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Andrew recently watched my screencasts and had some great questions that came up around how Transactional NTFS behaves with the file system. So, I figured I would answer them here. So, if you want to see the context around his questions, check out his post.

Here's the paragraph with the questions:

I wonder what happens to files that never get committed - ala a long running transaction. They have to be taking up file space. Jason says not even Windows Explorer knows about them, but they have to exist somewhere. What if they overflow? Is there a way to clean house? If the poop is invisible, does it still stink?

Great observations and questions Andrew! In the case of a long running, open transaction, the files will exist on the disk. Hence, they are certainly taking up space on the disk. If you have 256 MB of free space on your disk, and try to write 257 MB of data to the disk within a transaction, you will get an "out of space" error like you would outside of a transaction.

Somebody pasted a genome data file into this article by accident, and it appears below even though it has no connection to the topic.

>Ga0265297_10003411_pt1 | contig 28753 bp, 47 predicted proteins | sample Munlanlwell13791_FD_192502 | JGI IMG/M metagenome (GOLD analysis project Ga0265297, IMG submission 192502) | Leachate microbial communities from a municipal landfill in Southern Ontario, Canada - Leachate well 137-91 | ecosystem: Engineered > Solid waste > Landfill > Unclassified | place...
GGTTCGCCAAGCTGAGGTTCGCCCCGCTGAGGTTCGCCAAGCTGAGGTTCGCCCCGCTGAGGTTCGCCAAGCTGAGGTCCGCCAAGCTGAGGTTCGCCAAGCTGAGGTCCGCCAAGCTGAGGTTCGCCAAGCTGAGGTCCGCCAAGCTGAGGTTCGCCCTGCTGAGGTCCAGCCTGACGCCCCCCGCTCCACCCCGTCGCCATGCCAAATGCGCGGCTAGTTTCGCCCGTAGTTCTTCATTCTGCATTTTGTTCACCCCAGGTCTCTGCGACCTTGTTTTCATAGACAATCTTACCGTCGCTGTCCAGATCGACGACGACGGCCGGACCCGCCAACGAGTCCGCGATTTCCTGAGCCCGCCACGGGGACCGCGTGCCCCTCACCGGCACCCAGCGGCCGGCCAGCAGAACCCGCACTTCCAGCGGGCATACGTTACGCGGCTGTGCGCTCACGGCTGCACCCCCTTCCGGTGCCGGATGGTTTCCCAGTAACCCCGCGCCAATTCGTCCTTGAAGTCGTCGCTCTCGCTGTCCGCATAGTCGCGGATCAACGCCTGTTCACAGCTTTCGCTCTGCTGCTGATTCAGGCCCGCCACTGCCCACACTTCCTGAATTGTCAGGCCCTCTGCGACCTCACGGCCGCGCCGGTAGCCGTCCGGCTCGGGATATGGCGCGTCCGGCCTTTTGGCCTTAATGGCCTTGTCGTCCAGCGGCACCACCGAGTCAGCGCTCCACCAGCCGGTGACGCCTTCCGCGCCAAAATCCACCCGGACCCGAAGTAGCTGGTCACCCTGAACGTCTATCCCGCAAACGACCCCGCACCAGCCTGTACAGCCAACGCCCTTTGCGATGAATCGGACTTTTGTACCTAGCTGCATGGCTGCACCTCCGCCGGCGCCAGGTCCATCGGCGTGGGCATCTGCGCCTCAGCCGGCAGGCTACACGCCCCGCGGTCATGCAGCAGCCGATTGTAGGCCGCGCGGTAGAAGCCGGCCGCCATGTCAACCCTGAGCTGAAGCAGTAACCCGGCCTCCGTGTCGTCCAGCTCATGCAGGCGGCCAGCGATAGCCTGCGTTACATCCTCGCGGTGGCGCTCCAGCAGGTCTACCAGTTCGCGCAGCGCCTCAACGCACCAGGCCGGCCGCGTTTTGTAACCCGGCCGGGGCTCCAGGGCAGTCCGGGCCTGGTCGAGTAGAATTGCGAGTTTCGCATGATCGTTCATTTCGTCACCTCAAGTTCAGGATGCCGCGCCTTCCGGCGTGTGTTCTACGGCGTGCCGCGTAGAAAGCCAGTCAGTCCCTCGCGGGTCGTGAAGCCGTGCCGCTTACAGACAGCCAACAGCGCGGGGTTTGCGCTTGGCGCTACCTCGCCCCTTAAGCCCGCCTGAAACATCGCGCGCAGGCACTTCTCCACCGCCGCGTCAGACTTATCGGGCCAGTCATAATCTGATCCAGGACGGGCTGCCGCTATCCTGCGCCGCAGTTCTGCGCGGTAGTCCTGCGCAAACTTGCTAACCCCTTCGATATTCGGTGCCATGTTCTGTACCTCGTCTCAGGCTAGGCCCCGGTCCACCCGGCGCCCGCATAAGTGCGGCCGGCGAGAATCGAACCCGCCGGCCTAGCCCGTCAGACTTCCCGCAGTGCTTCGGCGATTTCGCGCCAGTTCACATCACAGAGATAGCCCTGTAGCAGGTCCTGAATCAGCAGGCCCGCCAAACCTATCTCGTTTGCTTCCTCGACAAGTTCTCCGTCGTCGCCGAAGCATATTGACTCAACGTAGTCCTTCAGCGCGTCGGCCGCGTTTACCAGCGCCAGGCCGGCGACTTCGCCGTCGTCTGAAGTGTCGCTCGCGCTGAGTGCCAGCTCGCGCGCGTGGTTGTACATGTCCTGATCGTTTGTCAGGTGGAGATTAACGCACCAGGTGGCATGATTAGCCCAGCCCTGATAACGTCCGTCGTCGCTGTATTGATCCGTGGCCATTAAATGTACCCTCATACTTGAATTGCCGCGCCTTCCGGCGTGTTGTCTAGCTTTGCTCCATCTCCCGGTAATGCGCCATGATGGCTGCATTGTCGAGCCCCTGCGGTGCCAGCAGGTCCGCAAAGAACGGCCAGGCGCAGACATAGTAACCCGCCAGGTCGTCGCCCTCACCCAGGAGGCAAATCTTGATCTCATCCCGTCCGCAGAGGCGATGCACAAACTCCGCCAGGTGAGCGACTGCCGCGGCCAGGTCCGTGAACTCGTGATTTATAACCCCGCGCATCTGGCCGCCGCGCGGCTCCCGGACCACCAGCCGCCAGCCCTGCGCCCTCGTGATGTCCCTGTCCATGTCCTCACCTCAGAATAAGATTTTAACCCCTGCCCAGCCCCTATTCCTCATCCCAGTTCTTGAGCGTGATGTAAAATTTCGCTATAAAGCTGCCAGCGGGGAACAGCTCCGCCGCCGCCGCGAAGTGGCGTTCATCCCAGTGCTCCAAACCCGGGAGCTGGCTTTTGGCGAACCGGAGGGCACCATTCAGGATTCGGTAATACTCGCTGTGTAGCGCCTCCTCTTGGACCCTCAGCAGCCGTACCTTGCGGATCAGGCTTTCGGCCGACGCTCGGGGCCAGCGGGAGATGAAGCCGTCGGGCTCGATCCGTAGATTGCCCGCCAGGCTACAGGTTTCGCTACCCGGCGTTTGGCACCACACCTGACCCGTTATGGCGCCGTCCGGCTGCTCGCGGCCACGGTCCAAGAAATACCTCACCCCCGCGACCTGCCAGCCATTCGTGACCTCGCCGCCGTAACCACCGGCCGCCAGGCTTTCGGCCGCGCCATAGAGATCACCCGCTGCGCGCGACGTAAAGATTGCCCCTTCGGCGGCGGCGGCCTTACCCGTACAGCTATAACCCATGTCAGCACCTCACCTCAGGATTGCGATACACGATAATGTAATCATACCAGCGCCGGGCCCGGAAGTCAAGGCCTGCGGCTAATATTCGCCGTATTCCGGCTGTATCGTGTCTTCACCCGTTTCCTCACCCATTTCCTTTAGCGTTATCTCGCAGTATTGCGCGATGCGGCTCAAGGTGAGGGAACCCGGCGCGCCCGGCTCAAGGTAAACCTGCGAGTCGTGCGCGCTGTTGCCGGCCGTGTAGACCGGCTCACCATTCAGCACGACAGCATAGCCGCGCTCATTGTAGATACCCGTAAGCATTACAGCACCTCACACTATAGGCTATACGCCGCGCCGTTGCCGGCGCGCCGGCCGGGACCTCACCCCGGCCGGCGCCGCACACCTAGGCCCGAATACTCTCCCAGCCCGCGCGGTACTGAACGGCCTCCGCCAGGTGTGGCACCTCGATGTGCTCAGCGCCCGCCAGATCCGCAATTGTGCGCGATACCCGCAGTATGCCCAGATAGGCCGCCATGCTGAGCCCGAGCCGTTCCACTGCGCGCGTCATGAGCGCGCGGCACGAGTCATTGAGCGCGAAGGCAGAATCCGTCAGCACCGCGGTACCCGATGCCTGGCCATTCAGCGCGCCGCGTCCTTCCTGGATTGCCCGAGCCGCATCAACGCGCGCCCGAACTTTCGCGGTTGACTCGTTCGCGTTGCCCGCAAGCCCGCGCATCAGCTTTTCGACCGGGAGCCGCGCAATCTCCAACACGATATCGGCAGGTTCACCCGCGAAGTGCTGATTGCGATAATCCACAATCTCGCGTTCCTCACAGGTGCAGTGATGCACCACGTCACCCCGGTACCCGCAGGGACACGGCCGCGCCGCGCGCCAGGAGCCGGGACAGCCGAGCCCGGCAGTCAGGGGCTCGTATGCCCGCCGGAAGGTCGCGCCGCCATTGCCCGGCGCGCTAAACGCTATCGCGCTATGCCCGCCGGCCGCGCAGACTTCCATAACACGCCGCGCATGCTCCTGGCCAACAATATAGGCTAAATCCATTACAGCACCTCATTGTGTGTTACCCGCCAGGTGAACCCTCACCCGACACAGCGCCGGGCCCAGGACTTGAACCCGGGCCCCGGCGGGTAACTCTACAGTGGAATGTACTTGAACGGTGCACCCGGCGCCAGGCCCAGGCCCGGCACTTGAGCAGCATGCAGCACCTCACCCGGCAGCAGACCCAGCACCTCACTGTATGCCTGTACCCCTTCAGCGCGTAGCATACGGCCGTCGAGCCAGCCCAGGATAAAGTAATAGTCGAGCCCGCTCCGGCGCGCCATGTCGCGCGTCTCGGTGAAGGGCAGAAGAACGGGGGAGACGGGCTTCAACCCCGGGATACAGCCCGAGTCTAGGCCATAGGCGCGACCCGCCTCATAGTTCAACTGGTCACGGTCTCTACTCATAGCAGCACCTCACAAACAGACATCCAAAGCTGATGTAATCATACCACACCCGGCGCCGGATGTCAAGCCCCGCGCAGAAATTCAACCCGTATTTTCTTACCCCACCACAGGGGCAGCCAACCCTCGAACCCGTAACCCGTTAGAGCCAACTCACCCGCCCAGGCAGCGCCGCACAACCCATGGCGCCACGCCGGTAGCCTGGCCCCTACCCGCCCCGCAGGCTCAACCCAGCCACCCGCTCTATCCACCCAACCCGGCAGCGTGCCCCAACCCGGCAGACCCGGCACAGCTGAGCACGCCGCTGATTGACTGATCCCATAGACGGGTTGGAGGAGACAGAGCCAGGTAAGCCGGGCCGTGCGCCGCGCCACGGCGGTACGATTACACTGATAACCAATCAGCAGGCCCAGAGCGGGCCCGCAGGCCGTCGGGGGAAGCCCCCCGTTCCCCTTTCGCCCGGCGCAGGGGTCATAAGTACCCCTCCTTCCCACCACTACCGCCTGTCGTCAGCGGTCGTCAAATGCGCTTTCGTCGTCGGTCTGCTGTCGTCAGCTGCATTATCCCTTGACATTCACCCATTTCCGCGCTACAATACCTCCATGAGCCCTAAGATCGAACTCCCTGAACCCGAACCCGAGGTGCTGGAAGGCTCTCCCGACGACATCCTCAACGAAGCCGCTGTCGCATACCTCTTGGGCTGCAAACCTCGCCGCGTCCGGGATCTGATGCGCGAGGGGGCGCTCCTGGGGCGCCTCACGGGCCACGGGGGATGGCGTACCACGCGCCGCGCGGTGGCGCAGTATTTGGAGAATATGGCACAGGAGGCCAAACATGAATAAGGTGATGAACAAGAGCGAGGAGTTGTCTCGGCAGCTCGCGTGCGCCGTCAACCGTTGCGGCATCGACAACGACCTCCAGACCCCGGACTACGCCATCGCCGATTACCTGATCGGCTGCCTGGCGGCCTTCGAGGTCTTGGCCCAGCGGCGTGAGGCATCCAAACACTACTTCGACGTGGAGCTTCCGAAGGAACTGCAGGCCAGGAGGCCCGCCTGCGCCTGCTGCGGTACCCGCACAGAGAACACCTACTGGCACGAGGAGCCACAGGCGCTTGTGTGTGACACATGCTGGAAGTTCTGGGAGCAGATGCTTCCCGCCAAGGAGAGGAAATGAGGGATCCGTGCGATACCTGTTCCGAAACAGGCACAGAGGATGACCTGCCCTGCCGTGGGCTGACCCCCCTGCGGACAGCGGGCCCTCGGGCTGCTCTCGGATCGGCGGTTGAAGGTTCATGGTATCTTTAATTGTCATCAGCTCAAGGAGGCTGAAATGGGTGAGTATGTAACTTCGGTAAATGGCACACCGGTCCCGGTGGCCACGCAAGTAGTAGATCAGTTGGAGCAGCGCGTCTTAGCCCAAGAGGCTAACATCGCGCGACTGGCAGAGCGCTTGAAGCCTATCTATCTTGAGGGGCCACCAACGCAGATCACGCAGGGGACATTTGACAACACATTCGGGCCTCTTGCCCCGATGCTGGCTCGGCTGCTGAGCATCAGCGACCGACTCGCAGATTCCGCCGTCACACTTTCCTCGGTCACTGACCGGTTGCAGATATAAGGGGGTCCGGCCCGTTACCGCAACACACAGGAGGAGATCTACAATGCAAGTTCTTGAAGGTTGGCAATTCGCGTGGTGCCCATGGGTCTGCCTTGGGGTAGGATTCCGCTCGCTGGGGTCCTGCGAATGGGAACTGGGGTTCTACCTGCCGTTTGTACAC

Is there a way to clean house? Yes, rollback or commit the transaction. On rollback, any changes made within the transaction are rolled back, and then consequently removed form the disk.

But what if my server crashes in the middle of a transaction. Would I have turds floating around the file system? No, you would not. When an NTFS-formatted volume is mounted in Vista or Windows Server "Longhorn", any transactions that are "in-doubt" (the transaction manager is no longer around and we have no clue on the status of the transaction) will be rolled back automatically, effectively removing all the changes from disk. So, in that sense, you would not have any file turds you have to clean up after a system crash (like you would have if you were doing a "temp file -> rename" type of methodology.

Now, as is usual in transaction systems, you have to be _very_ aware and _very_ cautious of long-running transactions as it could cause some long-term problems that you don't want to deal with. So, there certainly are scenarios where Transactional NTFS just is not a good fit. As tends to be the case with all technology, make sure you are using the right tool for the right job :).

Posted on Wednesday, April 4, 2007 4:15 PM Windows Server | Back to top

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